Phoenix_OptometryThe art and science of optometry are actually among the oldest in history! Humans have long struggled to correct eye defects, and we’ve been looking for ways to do it for as long as anyone has been studying optics.

Today, let’s take a look back in time, at how these everyday staples came about!

A Quick History Of Eyeglasses And Optometry

I.  The Early Days

While proper eye glasses were not around until the 1200s, we have records going as far back as Imperial Rome showing people using gemstones, or flasks of water, as corrective lenses. Emperor Nero was even said to have used an emerald for viewing the gladiatorial games!

The first recorded mention of eyeglasses comes from 1306. Glasses at this time used simple leather frames, holding thick pieces of hand-ground glass. Using the ears to hold them in place didn’t come for another couple hundred years.

One interesting aspect here is that the early optometrists were doing their work blindly. There was little understanding of optics, and it wasn’t until 1604 that the basic principles of convex lenses were calculated by western science. It was the famous astronomer Johannes Kepler who calculated the basic principles, thanks to his work on telescope optics.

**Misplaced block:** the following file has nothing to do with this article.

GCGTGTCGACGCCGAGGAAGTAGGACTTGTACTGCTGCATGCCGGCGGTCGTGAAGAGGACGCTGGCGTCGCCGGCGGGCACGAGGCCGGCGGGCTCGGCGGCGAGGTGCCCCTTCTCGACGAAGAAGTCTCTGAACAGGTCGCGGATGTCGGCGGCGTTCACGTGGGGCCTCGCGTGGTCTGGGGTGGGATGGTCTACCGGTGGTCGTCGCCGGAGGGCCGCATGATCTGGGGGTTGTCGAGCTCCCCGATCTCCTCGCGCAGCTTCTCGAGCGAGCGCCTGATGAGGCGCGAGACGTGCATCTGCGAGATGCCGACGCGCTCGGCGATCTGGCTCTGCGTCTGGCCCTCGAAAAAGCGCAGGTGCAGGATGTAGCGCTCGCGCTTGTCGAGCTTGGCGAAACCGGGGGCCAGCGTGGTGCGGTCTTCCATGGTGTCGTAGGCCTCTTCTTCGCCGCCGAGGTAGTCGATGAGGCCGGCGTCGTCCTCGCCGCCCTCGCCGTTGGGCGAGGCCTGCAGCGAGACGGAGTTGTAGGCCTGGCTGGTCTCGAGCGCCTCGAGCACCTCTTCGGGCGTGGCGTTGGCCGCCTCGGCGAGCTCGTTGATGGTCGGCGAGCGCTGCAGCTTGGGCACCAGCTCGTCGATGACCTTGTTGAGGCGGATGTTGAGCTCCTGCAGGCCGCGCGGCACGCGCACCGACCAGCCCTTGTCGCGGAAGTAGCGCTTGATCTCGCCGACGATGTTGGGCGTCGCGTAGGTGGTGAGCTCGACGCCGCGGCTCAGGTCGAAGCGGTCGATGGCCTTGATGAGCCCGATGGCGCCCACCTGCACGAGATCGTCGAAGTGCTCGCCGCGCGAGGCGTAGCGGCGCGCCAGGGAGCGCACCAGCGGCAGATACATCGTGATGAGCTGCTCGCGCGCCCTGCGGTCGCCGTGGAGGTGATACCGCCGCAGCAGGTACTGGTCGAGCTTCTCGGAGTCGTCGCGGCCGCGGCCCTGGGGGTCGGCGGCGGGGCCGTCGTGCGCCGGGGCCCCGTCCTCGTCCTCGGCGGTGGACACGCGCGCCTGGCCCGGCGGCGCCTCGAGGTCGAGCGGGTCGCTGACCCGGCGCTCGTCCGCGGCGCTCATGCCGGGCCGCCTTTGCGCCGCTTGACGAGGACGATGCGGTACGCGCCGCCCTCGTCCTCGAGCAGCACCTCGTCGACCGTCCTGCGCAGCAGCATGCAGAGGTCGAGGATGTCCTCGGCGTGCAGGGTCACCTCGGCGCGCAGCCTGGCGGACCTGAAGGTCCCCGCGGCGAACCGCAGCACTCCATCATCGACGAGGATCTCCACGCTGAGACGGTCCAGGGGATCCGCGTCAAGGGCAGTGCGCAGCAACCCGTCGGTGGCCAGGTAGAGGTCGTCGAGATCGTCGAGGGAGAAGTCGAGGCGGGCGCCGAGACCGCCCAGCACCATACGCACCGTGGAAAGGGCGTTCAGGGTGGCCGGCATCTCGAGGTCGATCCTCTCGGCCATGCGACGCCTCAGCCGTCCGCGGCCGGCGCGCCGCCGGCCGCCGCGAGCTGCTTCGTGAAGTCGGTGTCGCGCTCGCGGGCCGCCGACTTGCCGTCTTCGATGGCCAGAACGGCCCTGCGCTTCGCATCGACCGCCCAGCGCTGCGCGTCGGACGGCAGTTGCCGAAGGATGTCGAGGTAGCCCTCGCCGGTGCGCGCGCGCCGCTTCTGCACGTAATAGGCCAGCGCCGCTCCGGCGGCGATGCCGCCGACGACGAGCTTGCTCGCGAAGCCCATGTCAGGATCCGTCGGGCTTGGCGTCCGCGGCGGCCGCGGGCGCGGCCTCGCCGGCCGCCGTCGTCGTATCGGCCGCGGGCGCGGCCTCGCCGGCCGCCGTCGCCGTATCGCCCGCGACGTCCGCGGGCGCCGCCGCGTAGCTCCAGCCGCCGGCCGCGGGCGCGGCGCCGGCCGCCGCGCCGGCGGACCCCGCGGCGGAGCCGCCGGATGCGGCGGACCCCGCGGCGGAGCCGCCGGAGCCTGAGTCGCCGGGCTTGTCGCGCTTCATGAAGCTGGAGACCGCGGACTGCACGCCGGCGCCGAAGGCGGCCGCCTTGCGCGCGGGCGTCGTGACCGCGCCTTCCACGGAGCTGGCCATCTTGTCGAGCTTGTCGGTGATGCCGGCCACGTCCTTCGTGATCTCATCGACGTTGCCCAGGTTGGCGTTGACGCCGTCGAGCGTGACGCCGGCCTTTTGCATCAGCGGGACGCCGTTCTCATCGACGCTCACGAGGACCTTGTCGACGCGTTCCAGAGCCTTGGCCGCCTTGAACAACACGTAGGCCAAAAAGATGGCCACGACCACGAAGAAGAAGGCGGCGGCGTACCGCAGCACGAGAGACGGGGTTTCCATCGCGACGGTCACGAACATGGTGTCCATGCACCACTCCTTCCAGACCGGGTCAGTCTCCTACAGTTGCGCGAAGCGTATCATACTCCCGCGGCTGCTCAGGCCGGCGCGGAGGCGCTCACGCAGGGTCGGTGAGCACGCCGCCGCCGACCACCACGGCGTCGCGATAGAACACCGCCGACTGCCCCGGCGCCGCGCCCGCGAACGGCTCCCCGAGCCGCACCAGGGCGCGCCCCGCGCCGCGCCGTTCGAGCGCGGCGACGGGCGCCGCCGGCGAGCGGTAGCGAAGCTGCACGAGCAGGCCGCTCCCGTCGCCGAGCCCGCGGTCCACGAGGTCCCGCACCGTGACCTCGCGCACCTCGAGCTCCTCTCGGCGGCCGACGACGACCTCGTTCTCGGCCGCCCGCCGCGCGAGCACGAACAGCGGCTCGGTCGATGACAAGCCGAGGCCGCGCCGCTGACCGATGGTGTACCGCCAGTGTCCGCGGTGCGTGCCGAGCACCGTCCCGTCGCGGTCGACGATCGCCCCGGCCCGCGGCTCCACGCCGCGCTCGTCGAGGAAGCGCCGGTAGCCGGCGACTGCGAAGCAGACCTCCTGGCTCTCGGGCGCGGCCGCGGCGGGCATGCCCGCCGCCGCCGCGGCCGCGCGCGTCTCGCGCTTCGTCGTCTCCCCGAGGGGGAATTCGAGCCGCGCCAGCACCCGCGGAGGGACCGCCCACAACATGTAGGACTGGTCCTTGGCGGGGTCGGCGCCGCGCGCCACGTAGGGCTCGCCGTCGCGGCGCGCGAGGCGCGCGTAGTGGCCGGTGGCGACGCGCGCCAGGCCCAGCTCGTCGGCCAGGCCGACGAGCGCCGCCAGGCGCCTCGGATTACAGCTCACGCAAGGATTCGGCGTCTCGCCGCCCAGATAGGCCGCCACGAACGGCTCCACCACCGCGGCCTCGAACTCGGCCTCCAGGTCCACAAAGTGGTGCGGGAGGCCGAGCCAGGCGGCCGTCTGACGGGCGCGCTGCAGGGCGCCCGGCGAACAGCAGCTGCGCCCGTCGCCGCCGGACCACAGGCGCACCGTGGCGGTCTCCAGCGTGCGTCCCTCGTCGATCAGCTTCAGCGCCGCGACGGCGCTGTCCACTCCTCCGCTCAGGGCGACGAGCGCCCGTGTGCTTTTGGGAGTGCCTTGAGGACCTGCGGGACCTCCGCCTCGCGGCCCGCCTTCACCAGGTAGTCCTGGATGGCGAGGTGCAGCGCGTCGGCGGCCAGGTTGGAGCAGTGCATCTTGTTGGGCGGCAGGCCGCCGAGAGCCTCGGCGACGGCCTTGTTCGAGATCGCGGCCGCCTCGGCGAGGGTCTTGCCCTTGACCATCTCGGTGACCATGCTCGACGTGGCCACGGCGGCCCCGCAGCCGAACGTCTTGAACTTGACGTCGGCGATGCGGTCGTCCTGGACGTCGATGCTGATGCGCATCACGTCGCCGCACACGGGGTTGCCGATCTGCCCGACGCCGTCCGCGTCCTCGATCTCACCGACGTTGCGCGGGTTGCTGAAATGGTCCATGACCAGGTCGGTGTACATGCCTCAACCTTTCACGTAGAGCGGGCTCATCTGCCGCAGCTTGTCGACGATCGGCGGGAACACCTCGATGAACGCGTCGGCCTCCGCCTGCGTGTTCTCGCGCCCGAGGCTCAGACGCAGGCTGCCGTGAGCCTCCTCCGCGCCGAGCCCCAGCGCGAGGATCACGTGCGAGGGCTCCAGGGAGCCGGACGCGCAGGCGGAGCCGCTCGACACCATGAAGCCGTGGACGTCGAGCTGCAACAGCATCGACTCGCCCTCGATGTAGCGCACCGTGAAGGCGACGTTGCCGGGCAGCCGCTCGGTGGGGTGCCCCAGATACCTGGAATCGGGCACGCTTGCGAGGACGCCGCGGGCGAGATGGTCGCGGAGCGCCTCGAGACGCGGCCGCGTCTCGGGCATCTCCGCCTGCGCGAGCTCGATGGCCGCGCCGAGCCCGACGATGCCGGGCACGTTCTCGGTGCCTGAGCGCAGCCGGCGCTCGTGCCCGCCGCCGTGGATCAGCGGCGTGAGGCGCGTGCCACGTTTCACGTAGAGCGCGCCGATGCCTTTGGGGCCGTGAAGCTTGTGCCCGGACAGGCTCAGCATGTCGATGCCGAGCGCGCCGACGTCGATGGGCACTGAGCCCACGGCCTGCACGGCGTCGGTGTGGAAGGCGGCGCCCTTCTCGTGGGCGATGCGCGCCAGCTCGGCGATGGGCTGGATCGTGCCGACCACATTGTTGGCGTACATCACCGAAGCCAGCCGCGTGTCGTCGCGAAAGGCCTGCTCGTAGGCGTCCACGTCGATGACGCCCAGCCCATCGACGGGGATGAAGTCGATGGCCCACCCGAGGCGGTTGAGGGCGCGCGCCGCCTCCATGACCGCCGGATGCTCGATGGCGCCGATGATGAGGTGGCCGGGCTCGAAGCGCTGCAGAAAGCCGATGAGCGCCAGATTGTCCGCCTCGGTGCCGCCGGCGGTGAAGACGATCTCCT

II.  Later Developments

While there are many myths surrounding Benjamin Franklin, one thing that’s factual about him is that he did, as near as anyone can tell, invent the bifocal lens. It’s not impossible that someone created bifocals before him, but Franklin’s version is the first recorded.

Thomas Jefferson also contributed to the process. After having Franklin design a pair of bifocals for him, he complained that the (round) lenses tended to move within the frame. His suggestion was to use oval lenses instead, which are still the most commonplace style today.

From there, ribbons were briefly used to hold them on, but when folding-arm earpieces were developed in the late 1700s, it became the standard way to hold glasses in place.

Since then, we’ve developed new and interesting materials for building lightweight and damage-resistant frames, but without deviating much from the 18th Century design.  Contact lenses would be the next major development in eyewear, and those would not come until the mid-1900s.